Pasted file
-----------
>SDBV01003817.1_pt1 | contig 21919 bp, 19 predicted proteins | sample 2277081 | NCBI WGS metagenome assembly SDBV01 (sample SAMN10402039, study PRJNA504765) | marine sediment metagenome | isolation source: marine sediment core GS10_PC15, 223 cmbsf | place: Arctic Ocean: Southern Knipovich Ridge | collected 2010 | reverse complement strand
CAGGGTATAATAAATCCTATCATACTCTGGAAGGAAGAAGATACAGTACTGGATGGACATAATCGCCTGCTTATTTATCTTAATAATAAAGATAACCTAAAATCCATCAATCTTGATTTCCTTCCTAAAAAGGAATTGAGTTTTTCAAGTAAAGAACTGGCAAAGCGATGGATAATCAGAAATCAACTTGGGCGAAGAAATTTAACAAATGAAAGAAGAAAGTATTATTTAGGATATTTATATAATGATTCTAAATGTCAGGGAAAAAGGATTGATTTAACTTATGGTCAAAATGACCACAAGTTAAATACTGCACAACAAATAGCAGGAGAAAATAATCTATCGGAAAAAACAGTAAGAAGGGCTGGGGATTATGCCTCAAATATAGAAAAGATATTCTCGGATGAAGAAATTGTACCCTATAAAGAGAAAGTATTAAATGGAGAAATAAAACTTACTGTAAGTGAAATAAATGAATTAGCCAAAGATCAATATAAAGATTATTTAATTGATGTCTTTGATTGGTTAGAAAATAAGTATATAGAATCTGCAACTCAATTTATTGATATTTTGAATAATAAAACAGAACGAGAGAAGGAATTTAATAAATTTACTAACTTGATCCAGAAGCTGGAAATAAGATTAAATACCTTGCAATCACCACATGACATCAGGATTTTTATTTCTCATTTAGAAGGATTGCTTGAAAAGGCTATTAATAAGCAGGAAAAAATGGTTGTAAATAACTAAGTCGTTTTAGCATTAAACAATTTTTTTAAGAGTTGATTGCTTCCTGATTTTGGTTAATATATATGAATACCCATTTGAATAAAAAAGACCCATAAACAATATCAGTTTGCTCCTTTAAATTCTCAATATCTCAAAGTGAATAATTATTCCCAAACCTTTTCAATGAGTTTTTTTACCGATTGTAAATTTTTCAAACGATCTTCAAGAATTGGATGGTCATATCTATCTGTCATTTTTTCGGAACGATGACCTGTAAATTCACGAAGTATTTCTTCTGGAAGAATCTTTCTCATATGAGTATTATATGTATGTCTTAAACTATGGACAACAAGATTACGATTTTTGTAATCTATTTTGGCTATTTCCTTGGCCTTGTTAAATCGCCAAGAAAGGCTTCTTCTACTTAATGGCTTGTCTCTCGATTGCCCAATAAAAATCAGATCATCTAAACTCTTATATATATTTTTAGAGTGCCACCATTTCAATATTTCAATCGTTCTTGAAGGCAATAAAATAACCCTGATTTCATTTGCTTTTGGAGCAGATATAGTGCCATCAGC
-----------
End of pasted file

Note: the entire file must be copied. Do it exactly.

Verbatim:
>SDBV01003817.1_pt1 | contig 21919 bp, 19 predicted proteins | sample 2277081 | NCBI WGS metagenome assembly SDBV01 (sample SAMN10402039, study PRJNA504765) | marine sediment metagenome | isolation source: marine sediment core GS10_PC15, 223 cmbsf | place: Arctic Ocean: Southern Knipovich Ridge | collected 2010 | reverse complement strand
CAGGGTATAATAAATCCTATCATACTCTGGAAGGAAGAAGATACAGTACTGGATGGACATAATCGCCTGCTTATTTATCTTAATAATAAAGATAACCTAAAATCCATCAATCTTGATTTCCTTCCTAAAAAGGAATTGAGTTTTTCAAGTAAAGAACTGGCAAAGCGATGGATAATCAGAAATCAACTTGGGCGAAGAAATTTAACAAATGAAAGAAGAAAGTATTATTTAGGATATTTATATAATGATTCTAAATGTCAGGGAAAAAGGATTGATTTAACTTATGGTCAAAATGACCACAAGTTAAATACTGCACAACAAATAGCAGGAGAAAATAATCTATCGGAAAAAACAGTAAGAAGGGCTGGGGATTATGCCTCAAATATAGAAAAGATATTCTCGGATGAAGAAATTGTACCCTATAAAGAGAAAGTATTAAATGGAGAAATAAAACTTACTGTAAGTGAAATAAATGAATTAGCCAAAGATCAATATAAAGATTATTTAATTGATGTCTTTGATTGGTTAGAAAATAAGTATATAGAATCTGCAACTCAATTTATTGATATTTTGAATAATAAAACAGAACGAGAGAAGGAATTTAATAAATTTACTAACTTGATCCAGAAGCTGGAAATAAGATTAAATACCTTGCAATCACCACATGACATCAGGATTTTTATTTCTCATTTAGAAGGATTGCTTGAAAAGGCTATTAATAAGCAGGAAAAAATGGTTGTAAATAACTAAGTCGTTTTAGCATTAAACAATTTTTTTAAGAGTTGATTGCTTCCTGATTTTGGTTAATATATATGAATACCCATTTGAATAAAAAAGACCCATAAACAATATCAGTTTGCTCCTTTAAATTCTCAATATCTCAAAGTGAATAATTATTCCCAAACCTTTTCAATGAGTTTTTTTACCGATTGTAAATTTTTCAAACGATCTTCAAGAATTGGATGGTCATATCTATCTGTCATTTTTTCGGAACGATGACCTGTAAATTCACGAAGTATTTCTTCTGGAAGAATCTTTCTCATATGAGTATTATATGTATGTCTTAAACTATGGACAACAAGATTACGATTTTTGTAATCTATTTTGGCTATTTCCTTGGCCTTGTTAAATCGCCAAGAAAGGCTTCTTCTACTTAATGGCTTGTCTCTCGATTGCCCAATAAAAATCAGATCATCTAAACTCTTATATATATTTTTAGAGTGCCACCATTTCAATATTTCAATCGTTCTTGAAGGCAATAAAATAACCCTGATTTCATTTGCTTTTGGAGCAGATATAGTGCCATCAGC